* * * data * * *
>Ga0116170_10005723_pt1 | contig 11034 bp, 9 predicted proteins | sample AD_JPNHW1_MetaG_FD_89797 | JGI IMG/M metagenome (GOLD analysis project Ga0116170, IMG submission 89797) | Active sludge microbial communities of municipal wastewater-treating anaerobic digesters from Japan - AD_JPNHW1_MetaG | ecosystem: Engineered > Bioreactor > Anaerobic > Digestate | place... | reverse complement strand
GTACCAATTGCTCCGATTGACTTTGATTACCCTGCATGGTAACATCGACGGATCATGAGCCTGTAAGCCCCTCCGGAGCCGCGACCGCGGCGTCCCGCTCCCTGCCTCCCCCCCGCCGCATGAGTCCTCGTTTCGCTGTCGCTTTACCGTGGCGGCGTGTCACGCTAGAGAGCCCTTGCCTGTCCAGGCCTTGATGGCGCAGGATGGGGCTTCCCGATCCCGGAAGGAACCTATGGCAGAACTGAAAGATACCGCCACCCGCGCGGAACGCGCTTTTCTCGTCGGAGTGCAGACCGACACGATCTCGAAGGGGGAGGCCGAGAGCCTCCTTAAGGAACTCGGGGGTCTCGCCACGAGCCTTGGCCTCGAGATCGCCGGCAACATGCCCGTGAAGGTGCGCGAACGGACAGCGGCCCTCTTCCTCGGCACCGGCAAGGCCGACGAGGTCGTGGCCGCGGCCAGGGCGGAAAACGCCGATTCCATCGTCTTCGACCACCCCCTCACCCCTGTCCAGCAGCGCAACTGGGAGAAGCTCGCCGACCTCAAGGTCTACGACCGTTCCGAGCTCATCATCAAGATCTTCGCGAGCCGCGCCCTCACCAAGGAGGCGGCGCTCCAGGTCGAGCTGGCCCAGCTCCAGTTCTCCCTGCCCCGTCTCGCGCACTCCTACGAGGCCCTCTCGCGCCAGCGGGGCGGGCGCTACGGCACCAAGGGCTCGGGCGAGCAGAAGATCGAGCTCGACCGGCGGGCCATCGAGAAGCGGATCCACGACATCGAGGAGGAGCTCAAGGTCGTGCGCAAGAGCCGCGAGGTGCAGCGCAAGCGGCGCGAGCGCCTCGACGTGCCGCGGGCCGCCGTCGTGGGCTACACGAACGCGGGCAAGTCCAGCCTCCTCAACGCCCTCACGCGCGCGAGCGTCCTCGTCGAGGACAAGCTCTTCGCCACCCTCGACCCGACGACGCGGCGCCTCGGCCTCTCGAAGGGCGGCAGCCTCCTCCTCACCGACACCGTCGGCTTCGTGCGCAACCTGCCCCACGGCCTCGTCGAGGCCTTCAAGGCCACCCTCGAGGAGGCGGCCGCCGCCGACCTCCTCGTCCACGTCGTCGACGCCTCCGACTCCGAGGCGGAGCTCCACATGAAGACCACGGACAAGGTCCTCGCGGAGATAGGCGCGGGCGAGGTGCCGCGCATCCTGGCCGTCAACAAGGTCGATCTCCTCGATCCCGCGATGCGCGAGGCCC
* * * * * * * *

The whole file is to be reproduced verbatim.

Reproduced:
>Ga0116170_10005723_pt1 | contig 11034 bp, 9 predicted proteins | sample AD_JPNHW1_MetaG_FD_89797 | JGI IMG/M metagenome (GOLD analysis project Ga0116170, IMG submission 89797) | Active sludge microbial communities of municipal wastewater-treating anaerobic digesters from Japan - AD_JPNHW1_MetaG | ecosystem: Engineered > Bioreactor > Anaerobic > Digestate | place... | reverse complement strand
GTACCAATTGCTCCGATTGACTTTGATTACCCTGCATGGTAACATCGACGGATCATGAGCCTGTAAGCCCCTCCGGAGCCGCGACCGCGGCGTCCCGCTCCCTGCCTCCCCCCCGCCGCATGAGTCCTCGTTTCGCTGTCGCTTTACCGTGGCGGCGTGTCACGCTAGAGAGCCCTTGCCTGTCCAGGCCTTGATGGCGCAGGATGGGGCTTCCCGATCCCGGAAGGAACCTATGGCAGAACTGAAAGATACCGCCACCCGCGCGGAACGCGCTTTTCTCGTCGGAGTGCAGACCGACACGATCTCGAAGGGGGAGGCCGAGAGCCTCCTTAAGGAACTCGGGGGTCTCGCCACGAGCCTTGGCCTCGAGATCGCCGGCAACATGCCCGTGAAGGTGCGCGAACGGACAGCGGCCCTCTTCCTCGGCACCGGCAAGGCCGACGAGGTCGTGGCCGCGGCCAGGGCGGAAAACGCCGATTCCATCGTCTTCGACCACCCCCTCACCCCTGTCCAGCAGCGCAACTGGGAGAAGCTCGCCGACCTCAAGGTCTACGACCGTTCCGAGCTCATCATCAAGATCTTCGCGAGCCGCGCCCTCACCAAGGAGGCGGCGCTCCAGGTCGAGCTGGCCCAGCTCCAGTTCTCCCTGCCCCGTCTCGCGCACTCCTACGAGGCCCTCTCGCGCCAGCGGGGCGGGCGCTACGGCACCAAGGGCTCGGGCGAGCAGAAGATCGAGCTCGACCGGCGGGCCATCGAGAAGCGGATCCACGACATCGAGGAGGAGCTCAAGGTCGTGCGCAAGAGCCGCGAGGTGCAGCGCAAGCGGCGCGAGCGCCTCGACGTGCCGCGGGCCGCCGTCGTGGGCTACACGAACGCGGGCAAGTCCAGCCTCCTCAACGCCCTCACGCGCGCGAGCGTCCTCGTCGAGGACAAGCTCTTCGCCACCCTCGACCCGACGACGCGGCGCCTCGGCCTCTCGAAGGGCGGCAGCCTCCTCCTCACCGACACCGTCGGCTTCGTGCGCAACCTGCCCCACGGCCTCGTCGAGGCCTTCAAGGCCACCCTCGAGGAGGCGGCCGCCGCCGACCTCCTCGTCCACGTCGTCGACGCCTCCGACTCCGAGGCGGAGCTCCACATGAAGACCACGGACAAGGTCCTCGCGGAGATAGGCGCGGGCGAGGTGCCGCGCATCCTGGCCGTCAACAAGGTCGATCTCCTCGATCCCGCGATGCGCGAGGCCC